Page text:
A Psychometric Evaluation of the Diagnostic Analysis of Nonverbal Accuracy - Second Edition in Children with High Functioning Autism Spectrum Disorder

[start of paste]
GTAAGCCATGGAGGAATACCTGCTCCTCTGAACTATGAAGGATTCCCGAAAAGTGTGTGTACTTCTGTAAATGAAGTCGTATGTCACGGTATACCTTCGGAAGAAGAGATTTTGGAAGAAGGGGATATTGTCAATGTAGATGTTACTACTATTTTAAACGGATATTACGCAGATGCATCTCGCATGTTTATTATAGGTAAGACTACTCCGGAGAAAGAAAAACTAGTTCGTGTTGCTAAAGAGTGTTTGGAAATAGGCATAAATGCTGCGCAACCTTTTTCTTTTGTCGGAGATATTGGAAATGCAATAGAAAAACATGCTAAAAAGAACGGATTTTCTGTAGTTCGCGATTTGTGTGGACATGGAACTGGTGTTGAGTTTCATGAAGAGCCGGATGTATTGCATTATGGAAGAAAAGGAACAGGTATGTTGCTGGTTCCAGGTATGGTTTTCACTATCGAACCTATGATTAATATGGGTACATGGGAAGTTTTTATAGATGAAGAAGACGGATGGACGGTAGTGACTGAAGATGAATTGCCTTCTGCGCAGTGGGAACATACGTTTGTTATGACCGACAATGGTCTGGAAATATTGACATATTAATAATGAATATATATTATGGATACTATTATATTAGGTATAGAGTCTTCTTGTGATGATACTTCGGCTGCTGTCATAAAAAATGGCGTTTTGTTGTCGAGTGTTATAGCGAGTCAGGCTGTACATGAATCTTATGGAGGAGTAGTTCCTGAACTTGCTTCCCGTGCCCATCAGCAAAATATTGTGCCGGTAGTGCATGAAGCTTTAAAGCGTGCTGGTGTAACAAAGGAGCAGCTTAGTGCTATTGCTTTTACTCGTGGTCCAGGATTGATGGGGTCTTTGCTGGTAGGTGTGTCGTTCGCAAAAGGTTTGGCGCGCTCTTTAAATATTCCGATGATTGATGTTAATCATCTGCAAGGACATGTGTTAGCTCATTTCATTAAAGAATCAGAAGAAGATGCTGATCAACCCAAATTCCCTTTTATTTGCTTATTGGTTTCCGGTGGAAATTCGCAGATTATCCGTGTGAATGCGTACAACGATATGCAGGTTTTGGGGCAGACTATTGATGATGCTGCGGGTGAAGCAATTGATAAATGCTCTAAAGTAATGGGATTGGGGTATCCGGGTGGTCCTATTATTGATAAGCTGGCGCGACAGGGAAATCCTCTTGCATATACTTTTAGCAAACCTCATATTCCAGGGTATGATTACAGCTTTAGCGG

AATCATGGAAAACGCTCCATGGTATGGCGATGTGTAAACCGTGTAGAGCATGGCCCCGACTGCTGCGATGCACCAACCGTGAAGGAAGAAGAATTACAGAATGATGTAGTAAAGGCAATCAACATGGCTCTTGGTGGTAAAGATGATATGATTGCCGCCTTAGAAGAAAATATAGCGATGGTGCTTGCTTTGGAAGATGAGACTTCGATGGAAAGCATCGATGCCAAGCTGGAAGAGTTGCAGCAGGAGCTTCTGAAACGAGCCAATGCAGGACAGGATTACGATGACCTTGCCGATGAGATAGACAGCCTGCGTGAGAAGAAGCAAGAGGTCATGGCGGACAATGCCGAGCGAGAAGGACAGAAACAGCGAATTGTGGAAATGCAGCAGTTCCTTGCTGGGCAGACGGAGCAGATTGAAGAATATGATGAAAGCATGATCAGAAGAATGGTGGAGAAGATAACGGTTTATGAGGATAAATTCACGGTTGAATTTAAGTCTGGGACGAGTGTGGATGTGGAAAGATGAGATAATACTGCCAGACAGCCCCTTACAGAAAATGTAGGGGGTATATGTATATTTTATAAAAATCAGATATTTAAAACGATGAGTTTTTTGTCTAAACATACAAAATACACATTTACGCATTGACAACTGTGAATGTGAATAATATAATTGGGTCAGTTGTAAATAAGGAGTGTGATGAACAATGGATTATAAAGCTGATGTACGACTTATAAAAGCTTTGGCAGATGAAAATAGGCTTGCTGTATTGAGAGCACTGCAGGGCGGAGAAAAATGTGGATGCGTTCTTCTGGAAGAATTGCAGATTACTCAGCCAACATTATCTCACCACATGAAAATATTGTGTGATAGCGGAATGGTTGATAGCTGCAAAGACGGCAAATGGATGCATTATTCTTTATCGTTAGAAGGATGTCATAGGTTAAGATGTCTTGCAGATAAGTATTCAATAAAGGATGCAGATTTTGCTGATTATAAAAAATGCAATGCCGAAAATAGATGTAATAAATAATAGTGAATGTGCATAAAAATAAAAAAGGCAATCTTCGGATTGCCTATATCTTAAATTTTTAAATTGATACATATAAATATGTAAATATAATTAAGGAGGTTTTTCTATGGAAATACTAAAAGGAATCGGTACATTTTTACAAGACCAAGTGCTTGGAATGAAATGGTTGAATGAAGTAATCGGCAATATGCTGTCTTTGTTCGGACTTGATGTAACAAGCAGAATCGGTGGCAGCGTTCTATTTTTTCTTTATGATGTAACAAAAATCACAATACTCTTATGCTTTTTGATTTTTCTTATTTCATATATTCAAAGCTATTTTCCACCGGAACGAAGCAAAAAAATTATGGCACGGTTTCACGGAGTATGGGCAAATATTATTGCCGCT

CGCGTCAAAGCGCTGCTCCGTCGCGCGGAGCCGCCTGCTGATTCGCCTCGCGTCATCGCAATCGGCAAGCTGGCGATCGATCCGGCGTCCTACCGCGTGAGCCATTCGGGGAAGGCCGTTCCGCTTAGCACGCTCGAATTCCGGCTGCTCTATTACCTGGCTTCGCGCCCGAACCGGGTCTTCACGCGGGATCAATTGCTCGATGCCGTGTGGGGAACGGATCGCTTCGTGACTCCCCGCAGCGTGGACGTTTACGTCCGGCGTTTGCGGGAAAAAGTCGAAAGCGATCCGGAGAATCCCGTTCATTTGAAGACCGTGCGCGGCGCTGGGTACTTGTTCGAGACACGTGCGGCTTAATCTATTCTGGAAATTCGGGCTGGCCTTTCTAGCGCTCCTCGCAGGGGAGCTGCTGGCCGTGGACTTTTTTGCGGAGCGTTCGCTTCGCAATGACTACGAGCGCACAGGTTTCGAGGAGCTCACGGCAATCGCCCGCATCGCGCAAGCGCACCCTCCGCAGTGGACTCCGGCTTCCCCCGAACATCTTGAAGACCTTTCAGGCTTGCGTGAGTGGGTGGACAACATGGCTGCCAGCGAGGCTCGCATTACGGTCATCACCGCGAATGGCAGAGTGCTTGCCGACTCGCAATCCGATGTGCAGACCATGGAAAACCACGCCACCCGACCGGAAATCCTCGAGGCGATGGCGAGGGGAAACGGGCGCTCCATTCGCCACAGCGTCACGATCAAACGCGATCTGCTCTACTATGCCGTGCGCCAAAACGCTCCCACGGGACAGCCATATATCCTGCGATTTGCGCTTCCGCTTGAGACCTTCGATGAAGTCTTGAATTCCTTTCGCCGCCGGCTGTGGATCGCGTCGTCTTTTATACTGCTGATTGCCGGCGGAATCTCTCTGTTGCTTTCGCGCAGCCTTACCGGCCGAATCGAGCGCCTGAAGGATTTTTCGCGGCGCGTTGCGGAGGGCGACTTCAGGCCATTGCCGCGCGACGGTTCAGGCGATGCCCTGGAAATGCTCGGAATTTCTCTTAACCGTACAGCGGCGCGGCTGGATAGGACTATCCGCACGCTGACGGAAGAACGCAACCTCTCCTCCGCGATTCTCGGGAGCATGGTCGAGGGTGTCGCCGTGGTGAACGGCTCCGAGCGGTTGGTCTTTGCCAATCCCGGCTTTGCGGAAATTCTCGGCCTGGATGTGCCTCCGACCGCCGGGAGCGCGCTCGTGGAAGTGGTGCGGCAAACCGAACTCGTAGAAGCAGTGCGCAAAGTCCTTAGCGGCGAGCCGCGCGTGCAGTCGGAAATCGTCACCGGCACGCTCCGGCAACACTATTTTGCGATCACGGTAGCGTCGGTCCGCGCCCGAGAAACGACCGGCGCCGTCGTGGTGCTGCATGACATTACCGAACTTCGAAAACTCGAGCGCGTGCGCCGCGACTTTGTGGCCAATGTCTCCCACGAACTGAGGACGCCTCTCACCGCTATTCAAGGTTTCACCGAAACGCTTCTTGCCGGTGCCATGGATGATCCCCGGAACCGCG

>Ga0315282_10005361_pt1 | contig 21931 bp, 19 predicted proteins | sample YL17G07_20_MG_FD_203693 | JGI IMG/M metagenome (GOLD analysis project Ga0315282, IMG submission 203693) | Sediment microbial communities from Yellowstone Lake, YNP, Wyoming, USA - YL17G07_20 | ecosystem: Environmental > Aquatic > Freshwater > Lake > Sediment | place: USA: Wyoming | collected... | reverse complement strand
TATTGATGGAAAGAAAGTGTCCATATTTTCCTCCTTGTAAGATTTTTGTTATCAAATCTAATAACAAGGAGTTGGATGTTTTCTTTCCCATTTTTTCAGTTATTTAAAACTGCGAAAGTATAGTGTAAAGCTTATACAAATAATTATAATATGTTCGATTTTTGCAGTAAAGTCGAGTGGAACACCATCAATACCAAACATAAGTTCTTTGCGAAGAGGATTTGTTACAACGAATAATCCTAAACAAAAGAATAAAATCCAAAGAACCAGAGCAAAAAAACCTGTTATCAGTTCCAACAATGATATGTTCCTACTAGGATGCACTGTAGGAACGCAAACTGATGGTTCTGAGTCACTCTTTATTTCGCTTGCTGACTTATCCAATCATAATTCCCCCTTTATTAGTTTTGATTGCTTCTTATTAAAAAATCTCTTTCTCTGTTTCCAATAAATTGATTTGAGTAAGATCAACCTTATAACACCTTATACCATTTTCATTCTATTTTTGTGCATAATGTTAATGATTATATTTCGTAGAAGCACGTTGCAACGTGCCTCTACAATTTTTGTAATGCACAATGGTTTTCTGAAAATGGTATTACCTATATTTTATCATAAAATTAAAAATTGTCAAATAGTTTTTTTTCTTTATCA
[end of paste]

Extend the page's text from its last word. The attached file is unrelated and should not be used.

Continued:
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Children with high-functioning autism spectrum disorder (HFASD) are known to exhibit deficits in facial-emotion recognition (FER). However, research regarding FER in individuals with HFASD has yielded mixed results, potentially due to differences in task demands across various instruments. For this reason, it is important that assessment tools measuring this construct are reliable and well-validated. One popular measure of FER is the Diagnostic Analysis of Nonverbal Accuracy – Second Edition (DANVA-2; Nowicki & J. Carton, 1993). This computer-based task has been utilized in descriptive and clinical research studies in HFASD, but little work investigating its psychometric properties has been conducted by researchers other than the test developers. No independent studies examining the psychometric properties specifically within an HFASD sample were identified. Thus, the purpose of this study was to examine the psychometric characteristics of the DANVA-2 in this population. Specifically, the internal consistency, test-retest reliability, and construct validity of the DANVA-2 were assessed in a sample of 133 children with HFASD between the ages of 6 and 13 years. Test-retest reliability was assessed across immediate, 5-week, and 12-week retest intervals. Construct validity was evaluated by comparing it to concurrently administered tests of FER, measures of social skills and social competence, and measures of cognitive and verbal ability. Results indicated that, in an HFASD sample, the DANVA-2’s internal consistency reliability and test-retest reliability were adequate for research purposes, and its scores were highly convergent with other measures of facial emotion recognition. However, DANVA-2 scores were found to be unrelated to theoretically correlated constructs of social competence and autism symptomology. Study strengths and limitations along with implications for future research are discussed.